A Day in the Life

After some Twitter discussion the last few days over some less-than-glamorous aspects of life as a newish PI, The New PI suggested blogging about a day in the life. I’m at the start of year 4 and feel like I’m hitting my stride for the most part, though it’s taken a very long time to get to that point. I still have days (sometimes most days) that are nothing but what I call busy work – paperwork, red tape, meetings, struggle. Today wasn’t like that and it was nice!

So, although I forgot about it until reminded this evening, here’s a shot at my day.

6:00 – Alarm goes off. I prefer to start the day with a quiet cup of coffee before everyone wakes up, but today it was not to be. Hit snooze repeatedly.

6:30ish – Alarm still buzzing every few minutes, still happy snoozing. Until I hear the toddler’s doorknob. So much for quiet coffee. Get up and get toddler, head downstairs. Toddler wants to read a book so we do – three times (awesome book, btw). Then she’s ready for breakfast (“Igut? Igut? – yogurt) and I can make coffee.

7:15ish – 8:00 – Husband is up and showered, so I can do the same. Get myself ready, chase toddler around the house trying to get her ready. Go outside to look at rainbow. Go back inside to pour travel mug of coffee, grab toddler backpack, work bag, and jackets, and rush out the door.

We’re at daycare by 8:10 or so and getting the toddler into the classroom is a process. It goes well, but takes a long time.

8:20something – In the office, working through emails & morning news stuff. Put off working on IRB revisions as long as possible.

(sorry, you’re going to get lots of -somethings and -ishes since I didn’t actually keep track of time intervals today, what with forgetting about the blogging thing)

9:00ish – 10:20 – Finally dealt with IRB revisions. This involved mostly tweaking language to be exactly what they wanted (aka, hoop-jumping) and trying to reduce the reading level of the consent form. Also had to write an assent script for children too young to give written assent. Emailed off to the IRB and on to the next thing. Somewhere in here I also briefly chatted with a TA about grading stuff.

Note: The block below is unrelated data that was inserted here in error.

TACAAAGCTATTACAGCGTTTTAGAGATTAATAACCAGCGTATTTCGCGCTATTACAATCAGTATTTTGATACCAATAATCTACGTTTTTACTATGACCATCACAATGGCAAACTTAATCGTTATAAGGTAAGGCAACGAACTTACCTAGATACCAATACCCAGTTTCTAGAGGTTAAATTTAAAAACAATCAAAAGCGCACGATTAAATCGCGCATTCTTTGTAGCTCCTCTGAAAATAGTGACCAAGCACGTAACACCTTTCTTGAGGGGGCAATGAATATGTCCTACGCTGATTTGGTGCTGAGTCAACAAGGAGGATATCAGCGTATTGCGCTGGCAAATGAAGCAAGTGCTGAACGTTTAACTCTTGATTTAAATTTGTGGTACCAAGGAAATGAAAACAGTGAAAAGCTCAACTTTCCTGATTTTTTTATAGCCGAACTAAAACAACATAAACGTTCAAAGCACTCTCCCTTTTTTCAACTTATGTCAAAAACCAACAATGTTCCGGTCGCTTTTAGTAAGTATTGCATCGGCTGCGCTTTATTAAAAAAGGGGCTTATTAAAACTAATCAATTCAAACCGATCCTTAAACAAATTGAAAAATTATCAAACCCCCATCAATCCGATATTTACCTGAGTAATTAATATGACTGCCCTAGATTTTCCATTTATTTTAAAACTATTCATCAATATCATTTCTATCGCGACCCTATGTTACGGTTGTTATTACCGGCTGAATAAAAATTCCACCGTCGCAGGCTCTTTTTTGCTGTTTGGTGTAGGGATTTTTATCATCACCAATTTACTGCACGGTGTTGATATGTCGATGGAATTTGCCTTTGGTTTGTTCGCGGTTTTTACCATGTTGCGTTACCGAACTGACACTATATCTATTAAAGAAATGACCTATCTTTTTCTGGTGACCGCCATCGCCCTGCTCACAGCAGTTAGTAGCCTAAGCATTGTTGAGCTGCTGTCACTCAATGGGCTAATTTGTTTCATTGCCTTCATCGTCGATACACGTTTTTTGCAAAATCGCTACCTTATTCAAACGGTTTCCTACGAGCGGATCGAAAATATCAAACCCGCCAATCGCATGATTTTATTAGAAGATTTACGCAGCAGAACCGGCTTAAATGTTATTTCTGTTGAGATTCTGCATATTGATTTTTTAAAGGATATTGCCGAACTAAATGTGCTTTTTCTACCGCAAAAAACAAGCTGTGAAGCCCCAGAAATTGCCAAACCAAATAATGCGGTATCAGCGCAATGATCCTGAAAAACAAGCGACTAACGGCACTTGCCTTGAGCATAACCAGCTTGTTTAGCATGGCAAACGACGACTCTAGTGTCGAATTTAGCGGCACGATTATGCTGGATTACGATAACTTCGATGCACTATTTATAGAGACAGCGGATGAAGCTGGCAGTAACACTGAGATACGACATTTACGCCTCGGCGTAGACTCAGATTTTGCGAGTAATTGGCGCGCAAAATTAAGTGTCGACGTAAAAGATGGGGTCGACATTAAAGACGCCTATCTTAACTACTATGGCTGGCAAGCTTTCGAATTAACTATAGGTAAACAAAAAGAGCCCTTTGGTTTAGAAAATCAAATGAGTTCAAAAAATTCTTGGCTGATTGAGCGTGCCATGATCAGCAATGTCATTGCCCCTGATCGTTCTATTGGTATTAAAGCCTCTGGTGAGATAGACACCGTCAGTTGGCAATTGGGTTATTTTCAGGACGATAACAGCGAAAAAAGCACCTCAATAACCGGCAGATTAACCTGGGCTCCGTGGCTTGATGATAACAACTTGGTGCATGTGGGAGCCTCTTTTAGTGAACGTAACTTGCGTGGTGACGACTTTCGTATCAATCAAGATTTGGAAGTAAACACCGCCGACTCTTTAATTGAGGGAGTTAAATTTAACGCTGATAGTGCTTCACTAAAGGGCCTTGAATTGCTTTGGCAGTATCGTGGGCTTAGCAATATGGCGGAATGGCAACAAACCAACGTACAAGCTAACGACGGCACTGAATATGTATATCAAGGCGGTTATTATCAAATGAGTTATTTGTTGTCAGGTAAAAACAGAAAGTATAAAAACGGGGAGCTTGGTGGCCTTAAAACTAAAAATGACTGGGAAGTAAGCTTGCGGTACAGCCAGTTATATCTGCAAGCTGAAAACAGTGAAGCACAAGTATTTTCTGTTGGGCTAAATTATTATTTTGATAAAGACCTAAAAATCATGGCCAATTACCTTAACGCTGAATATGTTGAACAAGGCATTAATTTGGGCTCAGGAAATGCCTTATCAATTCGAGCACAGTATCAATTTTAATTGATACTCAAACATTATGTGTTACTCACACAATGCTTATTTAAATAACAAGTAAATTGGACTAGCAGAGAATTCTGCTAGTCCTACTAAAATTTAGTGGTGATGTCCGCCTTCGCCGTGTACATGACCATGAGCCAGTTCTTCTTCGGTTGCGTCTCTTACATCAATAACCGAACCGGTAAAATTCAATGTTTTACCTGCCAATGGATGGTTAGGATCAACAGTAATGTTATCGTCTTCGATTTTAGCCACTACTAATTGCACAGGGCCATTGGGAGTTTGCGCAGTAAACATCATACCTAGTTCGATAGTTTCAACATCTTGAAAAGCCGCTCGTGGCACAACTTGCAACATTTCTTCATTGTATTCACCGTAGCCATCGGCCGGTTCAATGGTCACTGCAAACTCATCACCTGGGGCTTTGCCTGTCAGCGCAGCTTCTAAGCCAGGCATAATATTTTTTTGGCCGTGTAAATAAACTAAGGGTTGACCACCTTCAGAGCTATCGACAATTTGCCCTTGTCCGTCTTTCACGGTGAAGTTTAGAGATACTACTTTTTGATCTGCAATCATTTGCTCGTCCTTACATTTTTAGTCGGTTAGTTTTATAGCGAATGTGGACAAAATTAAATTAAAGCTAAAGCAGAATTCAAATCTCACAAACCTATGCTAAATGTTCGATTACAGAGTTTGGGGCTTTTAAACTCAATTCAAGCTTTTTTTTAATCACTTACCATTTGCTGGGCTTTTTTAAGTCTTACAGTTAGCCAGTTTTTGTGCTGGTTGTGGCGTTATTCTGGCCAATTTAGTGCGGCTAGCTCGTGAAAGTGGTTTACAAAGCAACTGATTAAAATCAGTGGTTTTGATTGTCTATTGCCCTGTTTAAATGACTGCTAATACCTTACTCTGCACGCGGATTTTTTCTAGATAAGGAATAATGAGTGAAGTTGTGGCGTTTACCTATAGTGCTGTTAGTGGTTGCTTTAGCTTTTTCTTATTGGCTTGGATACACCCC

10:20 – 11:45 – Final touch-ups on a manuscript, which mostly include going back through reviewer comments from the last rejection (sadly, there have been a couple for this one) and making sure they’ve all been addressed well. Spent quite a lot of time looking for a journal to submit to, since it’s one of those papers that doesn’t obviously fit anywhere. During that stretch I was interrupted by a colleague who wanted to talk research design. A good 15 minutes or so of refreshing change. Finished up the revisions, picked a journal, and emailed the manuscript to coauthors.

11:45 – 1:30 – A rare break! Grabbed lunch, got a haircut, visited the husband at work, saw world’s cutest cross country ski boots and brought them home for toddler.

1:30 – 2:55 – Time split between a brief lit review for an upcoming proposal (for which I have a conference call tomorrow) and organizing myself for the week’s lab meeting.

3:00-4:15 – lab meeting. Discussed updates on current projects, upcoming conferences and seminars, and thesis ideas. Spent the second half of the meeting fleshing out details for one thesis with the whole group.